Let me tell you the secret of computers, of operating systems, and of the whole industry that surrounds these things: Everything is data. Information is the be all and end all of everything we do with computers. Files are the storehouses for that information and learning how to manipulate them, use and abuse them, and otherwise play with them will still be the point of computers 20 years from now. There's a saying in the Linux world that "everything is a file" (a comment attributed to Ken Thompson, the developer of UNIX). That includes directories. Directories are just files with lists of files inside them. All these files and directories are organized into a hierarchical file system, starting from the root directory and branching out.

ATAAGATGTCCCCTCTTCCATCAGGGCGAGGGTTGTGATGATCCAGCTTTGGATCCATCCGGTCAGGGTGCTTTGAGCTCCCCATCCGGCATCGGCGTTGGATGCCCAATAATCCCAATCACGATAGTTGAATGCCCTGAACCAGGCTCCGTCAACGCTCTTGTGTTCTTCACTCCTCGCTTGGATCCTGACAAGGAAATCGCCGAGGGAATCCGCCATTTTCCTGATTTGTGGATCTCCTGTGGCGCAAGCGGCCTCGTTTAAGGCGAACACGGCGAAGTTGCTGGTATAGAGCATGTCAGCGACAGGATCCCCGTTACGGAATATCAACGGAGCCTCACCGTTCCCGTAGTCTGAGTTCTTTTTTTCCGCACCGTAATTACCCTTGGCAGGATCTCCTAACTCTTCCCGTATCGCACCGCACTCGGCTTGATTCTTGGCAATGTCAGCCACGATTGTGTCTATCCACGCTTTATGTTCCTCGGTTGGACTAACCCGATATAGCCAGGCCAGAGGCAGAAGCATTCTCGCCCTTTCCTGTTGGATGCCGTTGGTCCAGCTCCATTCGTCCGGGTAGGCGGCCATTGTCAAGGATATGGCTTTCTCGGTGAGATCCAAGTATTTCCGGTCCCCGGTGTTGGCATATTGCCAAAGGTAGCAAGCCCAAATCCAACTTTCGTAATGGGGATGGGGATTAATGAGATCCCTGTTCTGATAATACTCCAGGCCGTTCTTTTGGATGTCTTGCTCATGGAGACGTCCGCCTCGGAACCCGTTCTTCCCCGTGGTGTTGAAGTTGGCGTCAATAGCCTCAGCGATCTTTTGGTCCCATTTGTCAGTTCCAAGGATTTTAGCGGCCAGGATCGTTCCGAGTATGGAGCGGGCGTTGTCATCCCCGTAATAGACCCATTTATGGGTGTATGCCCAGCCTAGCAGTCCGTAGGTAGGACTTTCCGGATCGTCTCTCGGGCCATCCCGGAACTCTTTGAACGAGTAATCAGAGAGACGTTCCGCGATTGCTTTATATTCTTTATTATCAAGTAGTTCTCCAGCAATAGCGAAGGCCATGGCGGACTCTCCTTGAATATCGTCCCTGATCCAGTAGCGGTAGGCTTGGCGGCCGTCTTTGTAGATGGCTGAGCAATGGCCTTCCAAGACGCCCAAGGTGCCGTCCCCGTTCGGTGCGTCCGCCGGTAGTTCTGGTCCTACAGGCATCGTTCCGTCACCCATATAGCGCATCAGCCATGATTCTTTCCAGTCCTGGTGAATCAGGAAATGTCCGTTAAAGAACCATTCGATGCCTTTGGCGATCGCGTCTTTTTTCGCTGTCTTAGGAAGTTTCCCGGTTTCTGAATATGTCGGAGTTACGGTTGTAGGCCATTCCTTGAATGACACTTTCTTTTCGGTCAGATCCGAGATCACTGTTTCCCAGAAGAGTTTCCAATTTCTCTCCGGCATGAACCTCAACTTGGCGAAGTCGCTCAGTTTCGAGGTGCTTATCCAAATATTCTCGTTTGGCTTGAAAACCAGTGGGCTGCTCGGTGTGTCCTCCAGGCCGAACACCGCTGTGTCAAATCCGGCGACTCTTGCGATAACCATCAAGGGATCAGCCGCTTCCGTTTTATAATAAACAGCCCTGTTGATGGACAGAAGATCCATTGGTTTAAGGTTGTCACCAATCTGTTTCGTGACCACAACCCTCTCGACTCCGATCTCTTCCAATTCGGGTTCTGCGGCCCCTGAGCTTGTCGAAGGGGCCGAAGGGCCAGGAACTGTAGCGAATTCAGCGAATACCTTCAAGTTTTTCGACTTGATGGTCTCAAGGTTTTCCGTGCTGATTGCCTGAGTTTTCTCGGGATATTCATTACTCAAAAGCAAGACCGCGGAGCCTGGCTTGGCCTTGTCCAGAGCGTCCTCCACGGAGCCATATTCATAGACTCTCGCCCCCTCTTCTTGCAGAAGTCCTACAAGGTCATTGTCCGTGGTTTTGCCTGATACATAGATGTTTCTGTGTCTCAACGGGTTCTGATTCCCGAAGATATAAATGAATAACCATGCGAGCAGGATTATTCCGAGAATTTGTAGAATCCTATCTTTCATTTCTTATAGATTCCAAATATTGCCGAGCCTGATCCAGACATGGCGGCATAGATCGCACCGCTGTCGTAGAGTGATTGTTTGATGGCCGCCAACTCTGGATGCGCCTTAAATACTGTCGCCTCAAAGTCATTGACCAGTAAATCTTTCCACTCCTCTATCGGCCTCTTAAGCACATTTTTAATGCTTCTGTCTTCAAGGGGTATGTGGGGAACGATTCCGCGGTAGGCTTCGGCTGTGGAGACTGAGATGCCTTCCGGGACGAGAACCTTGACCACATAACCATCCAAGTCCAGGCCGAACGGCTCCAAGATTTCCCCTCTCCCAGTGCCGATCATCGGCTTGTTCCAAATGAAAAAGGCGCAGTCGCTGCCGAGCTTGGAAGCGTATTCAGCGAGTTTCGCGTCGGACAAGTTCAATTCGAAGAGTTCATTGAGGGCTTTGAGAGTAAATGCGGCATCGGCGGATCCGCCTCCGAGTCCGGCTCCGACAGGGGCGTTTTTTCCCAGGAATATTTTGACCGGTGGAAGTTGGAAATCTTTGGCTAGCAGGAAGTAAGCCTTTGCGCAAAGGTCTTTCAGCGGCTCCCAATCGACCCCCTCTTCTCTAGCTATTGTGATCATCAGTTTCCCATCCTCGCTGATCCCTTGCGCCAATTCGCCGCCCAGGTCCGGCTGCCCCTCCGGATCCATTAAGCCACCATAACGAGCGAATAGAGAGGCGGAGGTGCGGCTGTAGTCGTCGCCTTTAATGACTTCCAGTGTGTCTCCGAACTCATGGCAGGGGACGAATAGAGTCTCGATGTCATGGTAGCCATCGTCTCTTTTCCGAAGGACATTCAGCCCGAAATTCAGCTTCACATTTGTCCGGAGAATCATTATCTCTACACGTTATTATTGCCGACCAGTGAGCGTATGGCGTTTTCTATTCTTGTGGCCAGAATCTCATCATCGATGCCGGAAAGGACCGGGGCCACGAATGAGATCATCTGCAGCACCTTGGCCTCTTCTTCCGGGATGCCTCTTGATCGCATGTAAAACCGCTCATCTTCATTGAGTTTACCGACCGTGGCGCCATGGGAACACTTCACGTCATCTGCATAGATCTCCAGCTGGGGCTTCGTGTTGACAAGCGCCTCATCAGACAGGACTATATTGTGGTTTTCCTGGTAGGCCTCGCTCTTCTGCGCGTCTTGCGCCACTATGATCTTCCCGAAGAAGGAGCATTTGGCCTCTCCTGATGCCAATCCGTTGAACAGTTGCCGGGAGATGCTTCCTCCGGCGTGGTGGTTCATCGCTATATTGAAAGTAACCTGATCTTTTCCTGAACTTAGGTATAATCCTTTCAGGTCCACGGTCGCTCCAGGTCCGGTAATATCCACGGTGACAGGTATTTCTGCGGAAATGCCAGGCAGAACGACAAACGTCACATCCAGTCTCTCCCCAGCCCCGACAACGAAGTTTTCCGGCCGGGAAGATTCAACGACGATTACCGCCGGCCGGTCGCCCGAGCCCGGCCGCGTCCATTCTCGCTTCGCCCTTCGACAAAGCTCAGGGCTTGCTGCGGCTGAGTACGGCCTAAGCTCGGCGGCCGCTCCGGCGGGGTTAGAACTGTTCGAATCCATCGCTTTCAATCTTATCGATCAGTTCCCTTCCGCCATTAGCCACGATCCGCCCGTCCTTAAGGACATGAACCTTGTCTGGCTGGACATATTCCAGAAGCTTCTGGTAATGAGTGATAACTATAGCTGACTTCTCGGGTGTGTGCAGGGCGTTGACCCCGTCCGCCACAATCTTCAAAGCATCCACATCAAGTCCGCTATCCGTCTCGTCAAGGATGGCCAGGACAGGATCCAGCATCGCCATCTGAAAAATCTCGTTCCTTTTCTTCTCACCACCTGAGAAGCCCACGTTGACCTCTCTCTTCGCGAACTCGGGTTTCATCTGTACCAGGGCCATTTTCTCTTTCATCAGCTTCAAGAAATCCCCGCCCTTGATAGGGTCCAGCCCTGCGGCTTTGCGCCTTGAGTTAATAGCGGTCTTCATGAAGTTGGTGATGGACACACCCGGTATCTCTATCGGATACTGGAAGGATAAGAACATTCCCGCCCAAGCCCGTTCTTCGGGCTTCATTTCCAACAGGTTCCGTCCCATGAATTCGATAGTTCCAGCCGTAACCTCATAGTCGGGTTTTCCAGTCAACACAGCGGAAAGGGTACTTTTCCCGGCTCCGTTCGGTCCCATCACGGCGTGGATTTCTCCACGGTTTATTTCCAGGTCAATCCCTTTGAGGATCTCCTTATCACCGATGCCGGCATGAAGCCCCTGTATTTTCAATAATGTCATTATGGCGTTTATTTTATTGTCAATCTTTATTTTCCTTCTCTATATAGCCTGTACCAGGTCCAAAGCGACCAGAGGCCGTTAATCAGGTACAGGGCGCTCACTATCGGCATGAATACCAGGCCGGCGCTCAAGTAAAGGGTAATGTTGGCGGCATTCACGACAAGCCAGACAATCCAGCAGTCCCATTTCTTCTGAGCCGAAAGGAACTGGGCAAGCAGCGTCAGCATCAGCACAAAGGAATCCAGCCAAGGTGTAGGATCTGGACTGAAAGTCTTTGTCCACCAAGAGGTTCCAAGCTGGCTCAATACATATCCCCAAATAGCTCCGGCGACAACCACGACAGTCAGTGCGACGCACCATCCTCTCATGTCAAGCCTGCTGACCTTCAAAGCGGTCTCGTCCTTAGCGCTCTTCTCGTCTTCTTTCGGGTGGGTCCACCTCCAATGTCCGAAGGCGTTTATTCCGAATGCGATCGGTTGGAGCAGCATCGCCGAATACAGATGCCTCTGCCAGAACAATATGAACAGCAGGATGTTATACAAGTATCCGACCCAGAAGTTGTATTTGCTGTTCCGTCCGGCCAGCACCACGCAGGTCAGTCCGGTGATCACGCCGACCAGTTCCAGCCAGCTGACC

For the record, and to make things easier, you can safely assume that folders and directories are the same thing. The terms can be used interchangeably, but I will usually refer to them directories. If you are more comfortable thinking of them as folders, don't worry. Depending on the application, you'll see both terms used.
The root directory (referred to as slash, or /) is actually aptly named. If you consider your file system as a tree's root system spreading out below the surface, you start to get an idea of just what things look like.
Under the root directory, you'll find folders called usr, bin, etc, tmp, and so on. And then we have the three invisible, often overlooked, but completely indispensible files on your system: standard in, standard out, and standard error. I'll tell you more about those three later. Suffice it to say that understanding and knowing how to work with all these “files” will provide you with amazing flexibility when it comes to doing your work.